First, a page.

Maps for lost lovers

Ambush photography is a name I have for a corner of street photography in which you take photos of other photographers, and their subjects, usually without them being aware of you. (I love the fringe of this area when your subjects become aware of you and your camera, so that you enter the photo through their facial expressions.) Several years of ambush photography taught me that it can tell you of certain universals about human beings. In our times when the world seems both more closely knit together, and more rapidly disintegrating into blocs of us versus them, I like the picture of our common humanity that emerges when I put photos from different countries side by side. The photo here is one such universal. Couples want photos of themselves, and they love to look at the photos.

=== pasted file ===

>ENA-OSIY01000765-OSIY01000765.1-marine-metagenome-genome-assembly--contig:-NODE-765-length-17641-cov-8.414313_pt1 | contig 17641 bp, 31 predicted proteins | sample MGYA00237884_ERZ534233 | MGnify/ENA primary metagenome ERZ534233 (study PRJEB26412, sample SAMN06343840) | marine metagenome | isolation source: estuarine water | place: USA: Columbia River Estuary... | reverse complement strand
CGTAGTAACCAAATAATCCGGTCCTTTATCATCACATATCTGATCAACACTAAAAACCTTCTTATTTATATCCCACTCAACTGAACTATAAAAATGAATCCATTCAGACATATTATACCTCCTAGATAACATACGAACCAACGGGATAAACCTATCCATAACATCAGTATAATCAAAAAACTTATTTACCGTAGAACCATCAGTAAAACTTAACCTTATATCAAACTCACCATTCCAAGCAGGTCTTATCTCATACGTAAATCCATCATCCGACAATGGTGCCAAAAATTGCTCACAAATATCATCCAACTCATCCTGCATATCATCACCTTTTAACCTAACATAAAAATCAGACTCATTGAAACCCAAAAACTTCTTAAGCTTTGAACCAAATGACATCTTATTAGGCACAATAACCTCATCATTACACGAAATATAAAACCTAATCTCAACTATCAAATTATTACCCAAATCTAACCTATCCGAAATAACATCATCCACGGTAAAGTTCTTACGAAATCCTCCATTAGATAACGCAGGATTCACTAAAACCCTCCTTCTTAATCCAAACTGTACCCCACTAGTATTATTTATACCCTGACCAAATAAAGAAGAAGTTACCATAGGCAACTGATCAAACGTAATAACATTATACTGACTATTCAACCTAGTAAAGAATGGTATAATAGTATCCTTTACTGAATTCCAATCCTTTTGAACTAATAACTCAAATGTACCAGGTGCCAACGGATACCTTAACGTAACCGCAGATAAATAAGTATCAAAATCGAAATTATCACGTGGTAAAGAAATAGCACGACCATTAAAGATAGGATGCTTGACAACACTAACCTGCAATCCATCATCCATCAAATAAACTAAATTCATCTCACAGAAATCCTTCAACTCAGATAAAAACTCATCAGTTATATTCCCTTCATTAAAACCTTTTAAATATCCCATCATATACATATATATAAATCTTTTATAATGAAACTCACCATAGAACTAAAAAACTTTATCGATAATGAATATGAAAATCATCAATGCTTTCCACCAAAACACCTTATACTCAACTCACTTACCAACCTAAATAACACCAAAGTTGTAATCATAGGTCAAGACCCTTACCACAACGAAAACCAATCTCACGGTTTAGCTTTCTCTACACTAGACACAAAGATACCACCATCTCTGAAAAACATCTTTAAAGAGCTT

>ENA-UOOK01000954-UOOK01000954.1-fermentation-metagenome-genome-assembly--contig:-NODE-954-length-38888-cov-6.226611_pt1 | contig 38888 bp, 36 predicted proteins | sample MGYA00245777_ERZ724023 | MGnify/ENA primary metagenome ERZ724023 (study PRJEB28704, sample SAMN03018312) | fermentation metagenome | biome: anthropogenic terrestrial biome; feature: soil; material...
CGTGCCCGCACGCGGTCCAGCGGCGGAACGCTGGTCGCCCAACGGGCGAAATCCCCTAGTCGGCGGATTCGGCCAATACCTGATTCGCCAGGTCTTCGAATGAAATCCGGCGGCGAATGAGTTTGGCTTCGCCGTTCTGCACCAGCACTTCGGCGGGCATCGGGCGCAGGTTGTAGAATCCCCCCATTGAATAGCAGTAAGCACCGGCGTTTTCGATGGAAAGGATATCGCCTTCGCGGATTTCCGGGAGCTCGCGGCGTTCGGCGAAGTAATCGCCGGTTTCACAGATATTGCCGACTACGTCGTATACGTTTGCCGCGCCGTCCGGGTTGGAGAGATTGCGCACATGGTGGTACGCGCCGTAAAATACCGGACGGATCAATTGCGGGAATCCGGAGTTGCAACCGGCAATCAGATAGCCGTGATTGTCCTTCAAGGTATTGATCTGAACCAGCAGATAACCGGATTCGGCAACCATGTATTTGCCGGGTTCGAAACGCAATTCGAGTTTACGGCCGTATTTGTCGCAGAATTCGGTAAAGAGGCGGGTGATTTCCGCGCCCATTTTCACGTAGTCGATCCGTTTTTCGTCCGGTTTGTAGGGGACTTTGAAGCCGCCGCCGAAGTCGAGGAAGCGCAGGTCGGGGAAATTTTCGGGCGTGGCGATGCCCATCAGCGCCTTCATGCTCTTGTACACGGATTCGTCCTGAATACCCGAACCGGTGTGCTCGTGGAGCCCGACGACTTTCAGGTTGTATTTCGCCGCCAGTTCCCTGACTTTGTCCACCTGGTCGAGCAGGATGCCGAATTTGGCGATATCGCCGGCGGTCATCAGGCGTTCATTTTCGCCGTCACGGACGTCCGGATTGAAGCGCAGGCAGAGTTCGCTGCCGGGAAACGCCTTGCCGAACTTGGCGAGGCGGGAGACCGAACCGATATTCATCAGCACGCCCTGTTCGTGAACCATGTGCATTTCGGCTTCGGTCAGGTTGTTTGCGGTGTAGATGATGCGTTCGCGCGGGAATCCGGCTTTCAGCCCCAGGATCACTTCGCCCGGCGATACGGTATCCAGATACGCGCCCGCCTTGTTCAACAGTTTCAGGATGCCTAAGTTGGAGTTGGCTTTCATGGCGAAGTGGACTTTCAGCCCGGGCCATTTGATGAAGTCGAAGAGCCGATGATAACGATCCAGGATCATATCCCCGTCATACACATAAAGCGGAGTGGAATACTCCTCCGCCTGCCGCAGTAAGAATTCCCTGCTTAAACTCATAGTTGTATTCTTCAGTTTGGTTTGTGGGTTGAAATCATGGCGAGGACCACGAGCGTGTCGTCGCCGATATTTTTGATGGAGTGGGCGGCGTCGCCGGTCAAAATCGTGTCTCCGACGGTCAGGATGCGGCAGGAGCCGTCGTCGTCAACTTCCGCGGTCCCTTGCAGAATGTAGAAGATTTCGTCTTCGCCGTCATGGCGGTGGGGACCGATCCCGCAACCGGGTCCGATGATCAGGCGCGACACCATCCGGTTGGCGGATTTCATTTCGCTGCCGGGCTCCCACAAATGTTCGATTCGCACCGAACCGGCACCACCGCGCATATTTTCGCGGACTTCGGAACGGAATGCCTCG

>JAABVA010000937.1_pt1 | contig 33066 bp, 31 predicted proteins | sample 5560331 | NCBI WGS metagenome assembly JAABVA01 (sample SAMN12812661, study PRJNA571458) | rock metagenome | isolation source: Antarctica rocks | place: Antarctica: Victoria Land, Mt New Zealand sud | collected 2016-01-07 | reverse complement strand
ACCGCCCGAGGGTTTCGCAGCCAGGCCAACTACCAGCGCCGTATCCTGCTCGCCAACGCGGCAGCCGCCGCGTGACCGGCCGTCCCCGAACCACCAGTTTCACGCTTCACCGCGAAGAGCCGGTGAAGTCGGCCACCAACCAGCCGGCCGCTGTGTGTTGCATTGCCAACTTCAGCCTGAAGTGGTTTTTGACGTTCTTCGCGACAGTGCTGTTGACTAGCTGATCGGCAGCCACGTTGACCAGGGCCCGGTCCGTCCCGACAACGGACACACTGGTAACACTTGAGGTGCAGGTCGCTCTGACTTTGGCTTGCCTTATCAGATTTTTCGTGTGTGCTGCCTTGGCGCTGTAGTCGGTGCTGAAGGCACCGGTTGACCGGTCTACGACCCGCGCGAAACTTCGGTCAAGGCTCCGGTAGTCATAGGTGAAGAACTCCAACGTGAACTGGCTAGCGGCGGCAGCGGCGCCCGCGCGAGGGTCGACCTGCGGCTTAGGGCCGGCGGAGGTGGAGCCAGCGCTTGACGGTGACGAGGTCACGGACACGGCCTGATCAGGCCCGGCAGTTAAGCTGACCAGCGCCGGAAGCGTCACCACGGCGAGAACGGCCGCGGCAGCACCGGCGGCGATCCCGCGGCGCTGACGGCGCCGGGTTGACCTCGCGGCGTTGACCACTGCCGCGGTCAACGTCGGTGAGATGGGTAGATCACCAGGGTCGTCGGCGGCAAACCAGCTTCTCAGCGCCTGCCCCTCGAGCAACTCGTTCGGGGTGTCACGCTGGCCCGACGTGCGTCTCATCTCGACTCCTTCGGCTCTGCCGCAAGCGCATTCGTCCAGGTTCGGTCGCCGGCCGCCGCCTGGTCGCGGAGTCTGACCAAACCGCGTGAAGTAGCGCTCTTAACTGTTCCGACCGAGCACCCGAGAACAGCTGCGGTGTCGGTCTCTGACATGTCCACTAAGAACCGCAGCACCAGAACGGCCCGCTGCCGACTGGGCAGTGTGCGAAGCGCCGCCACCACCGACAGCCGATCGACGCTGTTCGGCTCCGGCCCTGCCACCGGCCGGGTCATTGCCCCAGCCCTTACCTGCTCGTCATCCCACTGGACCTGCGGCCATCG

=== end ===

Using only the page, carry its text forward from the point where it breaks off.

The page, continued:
You may be disappointed that I did not say anything about Nadeem Aslam’s exquisite book, whose title I plagiarized for the title of this post. But the photo does contain an echo of the story of conflicts between human variability and weight of expectations which is at the core of his book. The couple stand next to a poster with a man and a woman posed in the manner of a famous shot from James Cameron’s popcorn movie Titanic. That trifling movie has begun to create a stifling convention of how lovers have to be imagined. I am happy that these couples did their own thing instead. A common humanity does not mean exactly the same ways of doing everything.